Both times, it was standardized scores related to school funding and teacher performance.

    I for once find that the union is on the side of truth here – that standardized test scores are not the answer. The reason: The teachers and administrations will cheat, the kids will suffer, and the Mayor will get to turn a blind eye.

  4. Flowers says:

    This is one of many articles from around the country on the charter school movement. Miami Dade is wishing like crazy they hadn’t fallen for this scheme. The New York Times has reported on charters, as well. Be warned, Georgia! The real money trail isn’t in the referendum. The cash cow is in the underlying real estate deals (charter sch mgmt companies purchase the land and then lease it back) and to some degree the management contracts. Not surprisingly, the lawsuit that started all the drama in Georgia was from a Gwinnett Charter School management company — the same two brothers behind the Florida craziness.
    http://www.propublica.org/article/charter-schools-outsource-education-to-management-firms-with-mixed-results

    • Flowers says:

      This is what “real” follow the money looks like:

      But the Zuluetas’ greatest financial success is largely unseen: Through more than two dozen other companies, the Zuluetas control more than $115 million in South Florida real estate — all exempt from property taxes as public schools — and act as landlords for many of Academica’s signature schools, records show.

      These companies collected about $19 million in lease payments last year from charter schools — with nine schools paying rents exceeding 20 percent of their revenue, records show.

      Read more here: http://www.miamiherald.com/2011/12/13/2545377/academica-florida-richest-charter.html#storylink=misearch#storylink=cpy

    • Dem in the Burbs says:

      To correct two incorrect statements in your posts:

      1) “Not surprisingly, the lawsuit that started all the drama in Georgia was from a Gwinnett Charter School management company”: The lawsuit was filed by Gwinnett County, and later joined by DeKalb, APS, Bulloch, Candler, Griffin-Spalding, and Henry County. The charter schools were sued (as opposed to suing).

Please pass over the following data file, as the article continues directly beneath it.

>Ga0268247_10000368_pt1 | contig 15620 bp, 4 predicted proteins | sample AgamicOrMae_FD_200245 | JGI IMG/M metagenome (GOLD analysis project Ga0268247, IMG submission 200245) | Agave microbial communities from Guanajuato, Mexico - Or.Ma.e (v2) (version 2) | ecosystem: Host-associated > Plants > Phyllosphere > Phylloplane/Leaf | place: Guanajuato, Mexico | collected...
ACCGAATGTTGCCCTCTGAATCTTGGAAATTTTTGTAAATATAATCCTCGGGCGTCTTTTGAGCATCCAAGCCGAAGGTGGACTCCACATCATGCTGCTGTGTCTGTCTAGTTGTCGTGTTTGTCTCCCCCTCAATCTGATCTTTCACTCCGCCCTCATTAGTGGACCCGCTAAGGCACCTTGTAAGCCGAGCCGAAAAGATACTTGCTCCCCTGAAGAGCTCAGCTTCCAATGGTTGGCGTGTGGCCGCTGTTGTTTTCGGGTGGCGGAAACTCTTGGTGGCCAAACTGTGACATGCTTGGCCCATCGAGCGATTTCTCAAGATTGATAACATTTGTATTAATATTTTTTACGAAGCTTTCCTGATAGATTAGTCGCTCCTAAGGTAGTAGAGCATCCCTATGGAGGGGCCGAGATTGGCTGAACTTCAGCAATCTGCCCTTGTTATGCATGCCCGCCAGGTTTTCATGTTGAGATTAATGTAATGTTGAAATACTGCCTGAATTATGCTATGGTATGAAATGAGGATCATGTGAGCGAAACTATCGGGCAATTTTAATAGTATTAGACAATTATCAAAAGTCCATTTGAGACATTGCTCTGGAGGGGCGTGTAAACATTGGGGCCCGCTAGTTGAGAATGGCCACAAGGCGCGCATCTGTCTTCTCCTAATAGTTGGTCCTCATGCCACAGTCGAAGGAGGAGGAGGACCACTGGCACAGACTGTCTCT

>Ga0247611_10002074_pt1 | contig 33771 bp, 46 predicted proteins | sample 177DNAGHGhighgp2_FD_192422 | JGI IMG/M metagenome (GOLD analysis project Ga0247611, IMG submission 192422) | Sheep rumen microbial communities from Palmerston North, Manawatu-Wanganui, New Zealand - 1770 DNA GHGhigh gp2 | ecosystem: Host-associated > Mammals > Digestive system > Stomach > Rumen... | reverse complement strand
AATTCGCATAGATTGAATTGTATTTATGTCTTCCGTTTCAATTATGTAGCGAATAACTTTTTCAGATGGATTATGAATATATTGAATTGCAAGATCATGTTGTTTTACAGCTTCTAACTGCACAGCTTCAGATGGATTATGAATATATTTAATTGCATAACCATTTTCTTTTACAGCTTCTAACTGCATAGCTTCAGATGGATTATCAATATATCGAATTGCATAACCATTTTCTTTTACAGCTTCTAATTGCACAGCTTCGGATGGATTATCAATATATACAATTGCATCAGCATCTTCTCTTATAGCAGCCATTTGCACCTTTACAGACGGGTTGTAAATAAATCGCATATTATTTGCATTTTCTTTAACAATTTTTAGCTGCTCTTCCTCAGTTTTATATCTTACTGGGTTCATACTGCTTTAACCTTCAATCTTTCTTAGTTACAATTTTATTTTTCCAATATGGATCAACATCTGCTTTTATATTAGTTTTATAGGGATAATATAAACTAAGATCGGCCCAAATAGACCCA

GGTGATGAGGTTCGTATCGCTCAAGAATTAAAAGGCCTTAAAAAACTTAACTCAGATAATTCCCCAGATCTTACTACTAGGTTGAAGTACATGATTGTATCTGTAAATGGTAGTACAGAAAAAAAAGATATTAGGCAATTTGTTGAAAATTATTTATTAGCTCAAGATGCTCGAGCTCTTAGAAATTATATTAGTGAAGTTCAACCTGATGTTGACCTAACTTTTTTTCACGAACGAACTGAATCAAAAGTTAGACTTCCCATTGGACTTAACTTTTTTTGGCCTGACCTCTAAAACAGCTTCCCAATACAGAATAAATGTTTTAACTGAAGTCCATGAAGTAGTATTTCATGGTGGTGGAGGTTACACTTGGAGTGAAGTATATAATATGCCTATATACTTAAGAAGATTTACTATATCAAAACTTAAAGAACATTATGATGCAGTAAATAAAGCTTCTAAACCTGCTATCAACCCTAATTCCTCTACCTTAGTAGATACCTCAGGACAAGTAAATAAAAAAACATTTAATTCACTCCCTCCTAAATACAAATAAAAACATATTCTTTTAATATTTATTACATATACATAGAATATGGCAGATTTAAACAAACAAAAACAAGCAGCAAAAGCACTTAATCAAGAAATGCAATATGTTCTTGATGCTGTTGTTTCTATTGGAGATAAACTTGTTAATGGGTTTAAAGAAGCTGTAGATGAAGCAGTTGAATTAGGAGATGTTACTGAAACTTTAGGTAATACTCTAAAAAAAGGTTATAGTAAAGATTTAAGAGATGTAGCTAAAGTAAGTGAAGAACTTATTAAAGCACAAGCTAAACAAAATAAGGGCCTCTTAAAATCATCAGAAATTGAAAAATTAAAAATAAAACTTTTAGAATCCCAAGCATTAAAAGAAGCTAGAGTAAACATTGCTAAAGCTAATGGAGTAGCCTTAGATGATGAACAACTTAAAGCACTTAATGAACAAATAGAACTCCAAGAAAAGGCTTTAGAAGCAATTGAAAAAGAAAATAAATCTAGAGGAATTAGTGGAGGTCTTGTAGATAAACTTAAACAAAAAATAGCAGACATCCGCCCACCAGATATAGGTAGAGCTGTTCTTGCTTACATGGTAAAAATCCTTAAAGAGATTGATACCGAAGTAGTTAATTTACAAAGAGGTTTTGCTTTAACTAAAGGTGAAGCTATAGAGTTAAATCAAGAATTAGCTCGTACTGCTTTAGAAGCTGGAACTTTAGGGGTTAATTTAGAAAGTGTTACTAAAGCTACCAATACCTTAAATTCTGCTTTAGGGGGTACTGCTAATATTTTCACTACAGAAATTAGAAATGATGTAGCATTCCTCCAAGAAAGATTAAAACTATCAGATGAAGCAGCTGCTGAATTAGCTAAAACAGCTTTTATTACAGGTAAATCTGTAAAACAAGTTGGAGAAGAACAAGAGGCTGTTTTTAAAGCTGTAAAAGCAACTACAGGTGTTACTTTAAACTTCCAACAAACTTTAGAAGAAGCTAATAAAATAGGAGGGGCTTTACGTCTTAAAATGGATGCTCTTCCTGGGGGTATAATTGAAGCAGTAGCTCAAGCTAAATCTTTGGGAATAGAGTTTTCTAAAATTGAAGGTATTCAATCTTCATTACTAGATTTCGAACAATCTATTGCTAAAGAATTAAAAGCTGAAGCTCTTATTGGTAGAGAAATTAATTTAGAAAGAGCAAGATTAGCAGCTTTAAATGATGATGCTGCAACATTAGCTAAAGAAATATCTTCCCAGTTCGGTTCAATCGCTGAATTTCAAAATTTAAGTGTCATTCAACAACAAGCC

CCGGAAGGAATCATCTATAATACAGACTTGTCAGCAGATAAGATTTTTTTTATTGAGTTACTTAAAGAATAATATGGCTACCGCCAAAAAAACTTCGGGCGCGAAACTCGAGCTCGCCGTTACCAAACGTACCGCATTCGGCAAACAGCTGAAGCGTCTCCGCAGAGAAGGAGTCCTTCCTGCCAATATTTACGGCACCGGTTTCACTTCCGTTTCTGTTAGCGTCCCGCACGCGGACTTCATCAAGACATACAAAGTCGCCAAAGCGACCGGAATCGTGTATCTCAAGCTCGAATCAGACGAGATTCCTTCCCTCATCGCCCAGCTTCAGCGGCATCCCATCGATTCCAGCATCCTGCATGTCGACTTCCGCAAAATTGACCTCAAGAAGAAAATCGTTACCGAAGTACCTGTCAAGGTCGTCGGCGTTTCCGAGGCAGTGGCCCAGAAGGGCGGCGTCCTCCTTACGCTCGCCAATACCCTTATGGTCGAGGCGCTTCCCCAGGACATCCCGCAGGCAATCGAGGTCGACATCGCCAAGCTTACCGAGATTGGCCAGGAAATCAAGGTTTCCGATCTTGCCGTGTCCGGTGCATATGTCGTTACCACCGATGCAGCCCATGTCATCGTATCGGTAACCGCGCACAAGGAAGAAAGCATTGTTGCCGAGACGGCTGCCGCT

2) “Academica — the same folks behind the Gwinnett charter law suit that brought about this constitutional amendment”: Academica was not involved in the charter school lawsuit whatsoever.

      • Dem in the Burbs says:

        And, the only management company involved was for a commission charter school (Heron Bay Academy) that had not even opened when the suit was filed or decided.

  5. Trey A. says:

    As a conservative, please explain to me again how anything that removes local control over an issue as profoundly local as public education is something I should even consider voting for. And outside of an all-charter school system, how do charter schools better serve the most vulnerable students in systems where school boards and the local voting public do not want them? Sounds an awful lot like “the state knows best, trust us,” which is a pretty terribly argument coming from state leaders who can’t even properly fund something as basic as decent transportation infrastructure. Have you talked to our friends in Senoia (Coweta County) about this issue?

    Also, Charlie, I think your assessment of the driving forces behind the Chicago Teacher strike are off. Pay is the “main” issue for the striking teachers because they have no legal ground in Illinois to go on strike over the real issues at play.

    http://www.washingtonpost.com/blogs/ezra-klein/wp/2012/09/17/rahm-is-suing-to-end-the-chicago-teachers-strike-does-he-have-a-case/

    • Harry says:

      Gwinnett County has shown that local control is sometimes at cross purposes with educational reform and transparency.